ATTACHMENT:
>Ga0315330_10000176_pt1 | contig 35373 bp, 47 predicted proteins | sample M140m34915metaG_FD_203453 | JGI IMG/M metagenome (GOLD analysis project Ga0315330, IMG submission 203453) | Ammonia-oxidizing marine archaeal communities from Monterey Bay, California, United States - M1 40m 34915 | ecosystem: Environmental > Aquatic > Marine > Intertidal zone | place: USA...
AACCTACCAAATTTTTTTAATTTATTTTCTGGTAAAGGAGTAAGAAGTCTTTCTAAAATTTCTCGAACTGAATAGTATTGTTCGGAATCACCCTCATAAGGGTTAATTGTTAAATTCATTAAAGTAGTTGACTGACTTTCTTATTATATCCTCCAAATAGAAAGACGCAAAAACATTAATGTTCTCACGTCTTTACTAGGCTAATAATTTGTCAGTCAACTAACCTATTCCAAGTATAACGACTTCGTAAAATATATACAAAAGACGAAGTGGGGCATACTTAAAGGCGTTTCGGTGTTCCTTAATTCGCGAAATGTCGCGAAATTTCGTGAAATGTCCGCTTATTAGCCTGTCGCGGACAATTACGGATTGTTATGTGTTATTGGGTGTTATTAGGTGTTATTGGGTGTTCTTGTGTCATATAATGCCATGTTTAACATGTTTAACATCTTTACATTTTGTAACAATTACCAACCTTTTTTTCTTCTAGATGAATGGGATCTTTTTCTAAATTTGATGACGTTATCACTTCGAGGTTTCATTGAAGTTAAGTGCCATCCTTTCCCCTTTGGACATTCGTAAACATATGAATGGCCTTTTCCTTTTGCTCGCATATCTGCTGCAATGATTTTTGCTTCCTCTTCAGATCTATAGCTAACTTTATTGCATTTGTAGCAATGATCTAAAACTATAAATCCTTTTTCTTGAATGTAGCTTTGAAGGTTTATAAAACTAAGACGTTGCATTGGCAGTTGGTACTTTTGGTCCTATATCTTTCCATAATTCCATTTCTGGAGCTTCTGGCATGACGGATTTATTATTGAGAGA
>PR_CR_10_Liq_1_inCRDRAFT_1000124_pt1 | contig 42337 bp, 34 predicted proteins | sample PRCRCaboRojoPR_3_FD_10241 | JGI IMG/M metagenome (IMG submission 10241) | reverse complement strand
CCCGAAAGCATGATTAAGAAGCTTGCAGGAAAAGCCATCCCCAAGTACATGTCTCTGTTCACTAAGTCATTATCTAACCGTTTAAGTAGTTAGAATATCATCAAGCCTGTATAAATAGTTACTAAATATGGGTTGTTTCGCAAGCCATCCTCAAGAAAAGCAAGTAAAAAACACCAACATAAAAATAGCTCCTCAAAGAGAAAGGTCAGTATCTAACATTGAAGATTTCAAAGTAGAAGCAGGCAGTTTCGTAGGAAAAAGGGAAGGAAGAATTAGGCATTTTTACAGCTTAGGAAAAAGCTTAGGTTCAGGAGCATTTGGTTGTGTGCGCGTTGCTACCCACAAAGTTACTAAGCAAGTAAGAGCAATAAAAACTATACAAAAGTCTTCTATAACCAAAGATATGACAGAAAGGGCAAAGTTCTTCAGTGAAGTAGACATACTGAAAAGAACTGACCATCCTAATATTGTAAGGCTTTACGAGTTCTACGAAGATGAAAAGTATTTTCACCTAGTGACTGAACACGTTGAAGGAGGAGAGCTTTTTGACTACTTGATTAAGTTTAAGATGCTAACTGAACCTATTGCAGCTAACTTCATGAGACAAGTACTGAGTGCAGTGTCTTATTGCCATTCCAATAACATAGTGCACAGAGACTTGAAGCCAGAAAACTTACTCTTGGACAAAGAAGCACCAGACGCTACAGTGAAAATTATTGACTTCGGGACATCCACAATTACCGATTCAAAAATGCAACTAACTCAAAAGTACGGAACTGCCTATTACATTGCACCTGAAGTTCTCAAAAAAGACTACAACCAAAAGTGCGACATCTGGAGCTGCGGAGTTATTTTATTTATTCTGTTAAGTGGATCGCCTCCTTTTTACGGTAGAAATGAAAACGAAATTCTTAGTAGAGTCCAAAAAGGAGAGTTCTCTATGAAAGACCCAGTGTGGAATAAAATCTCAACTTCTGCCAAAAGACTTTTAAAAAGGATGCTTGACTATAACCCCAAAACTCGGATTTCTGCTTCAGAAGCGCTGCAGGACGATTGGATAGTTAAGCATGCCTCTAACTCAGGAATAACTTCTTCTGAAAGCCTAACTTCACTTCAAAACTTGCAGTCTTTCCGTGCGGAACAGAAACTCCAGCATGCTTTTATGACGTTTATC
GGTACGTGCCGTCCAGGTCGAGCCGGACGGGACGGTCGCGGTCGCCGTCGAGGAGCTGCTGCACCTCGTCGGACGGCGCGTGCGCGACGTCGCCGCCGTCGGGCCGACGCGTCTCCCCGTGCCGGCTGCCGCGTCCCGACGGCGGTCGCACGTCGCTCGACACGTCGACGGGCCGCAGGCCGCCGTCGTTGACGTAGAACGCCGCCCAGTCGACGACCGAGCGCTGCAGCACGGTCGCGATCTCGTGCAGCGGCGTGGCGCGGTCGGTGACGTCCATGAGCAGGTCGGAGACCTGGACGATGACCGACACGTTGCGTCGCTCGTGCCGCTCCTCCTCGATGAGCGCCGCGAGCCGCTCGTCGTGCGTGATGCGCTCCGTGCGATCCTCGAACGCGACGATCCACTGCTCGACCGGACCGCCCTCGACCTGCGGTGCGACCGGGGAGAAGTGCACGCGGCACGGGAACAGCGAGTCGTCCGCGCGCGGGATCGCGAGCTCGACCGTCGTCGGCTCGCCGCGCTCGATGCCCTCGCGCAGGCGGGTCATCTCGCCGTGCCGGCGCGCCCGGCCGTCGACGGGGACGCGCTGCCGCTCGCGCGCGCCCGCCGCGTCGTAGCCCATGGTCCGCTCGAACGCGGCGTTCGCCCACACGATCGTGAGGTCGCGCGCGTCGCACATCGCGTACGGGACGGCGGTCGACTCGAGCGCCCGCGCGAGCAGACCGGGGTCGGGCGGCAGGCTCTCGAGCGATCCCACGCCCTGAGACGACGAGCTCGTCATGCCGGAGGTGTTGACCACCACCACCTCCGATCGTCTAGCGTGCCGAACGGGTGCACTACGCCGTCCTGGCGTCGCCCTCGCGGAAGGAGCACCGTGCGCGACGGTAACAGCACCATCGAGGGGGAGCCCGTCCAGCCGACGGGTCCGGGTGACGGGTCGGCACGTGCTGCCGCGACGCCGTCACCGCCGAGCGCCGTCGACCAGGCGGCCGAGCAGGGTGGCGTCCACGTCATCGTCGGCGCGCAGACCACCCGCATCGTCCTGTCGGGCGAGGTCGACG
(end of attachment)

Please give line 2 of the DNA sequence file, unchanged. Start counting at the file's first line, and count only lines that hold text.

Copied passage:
AACCTACCAAATTTTTTTAATTTATTTTCTGGTAAAGGAGTAAGAAGTCTTTCTAAAATTTCTCGAACTGAATAGTATTGTTCGGAATCACCCTCATAAGGGTTAATTGTTAAATTCATTAAAGTAGTTGACTGACTTTCTTATTATATCCTCCAAATAGAAAGACGCAAAAACATTAATGTTCTCACGTCTTTACTAGGCTAATAATTTGTCAGTCAACTAACCTATTCCAAGTATAACGACTTCGTAAAATATATACAAAAGACGAAGTGGGGCATACTTAAAGGCGTTTCGGTGTTCCTTAATTCGCGAAATGTCGCGAAATTTCGTGAAATGTCCGCTTATTAGCCTGTCGCGGACAATTACGGATTGTTATGTGTTATTGGGTGTTATTAGGTGTTATTGGGTGTTCTTGTGTCATATAATGCCATGTTTAACATGTTTAACATCTTTACATTTTGTAACAATTACCAACCTTTTTTTCTTCTAGATGAATGGGATCTTTTTCTAAATTTGATGACGTTATCACTTCGAGGTTTCATTGAAGTTAAGTGCCATCCTTTCCCCTTTGGACATTCGTAAACATATGAATGGCCTTTTCCTTTTGCTCGCATATCTGCTGCAATGATTTTTGCTTCCTCTTCAGATCTATAGCTAACTTTATTGCATTTGTAGCAATGATCTAAAACTATAAATCCTTTTTCTTGAATGTAGCTTTGAAGGTTTATAAAACTAAGACGTTGCATTGGCAGTTGGTACTTTTGGTCCTATATCTTTCCATAATTCCATTTCTGGAGCTTCTGGCATGACGGATTTATTATTGAGAGA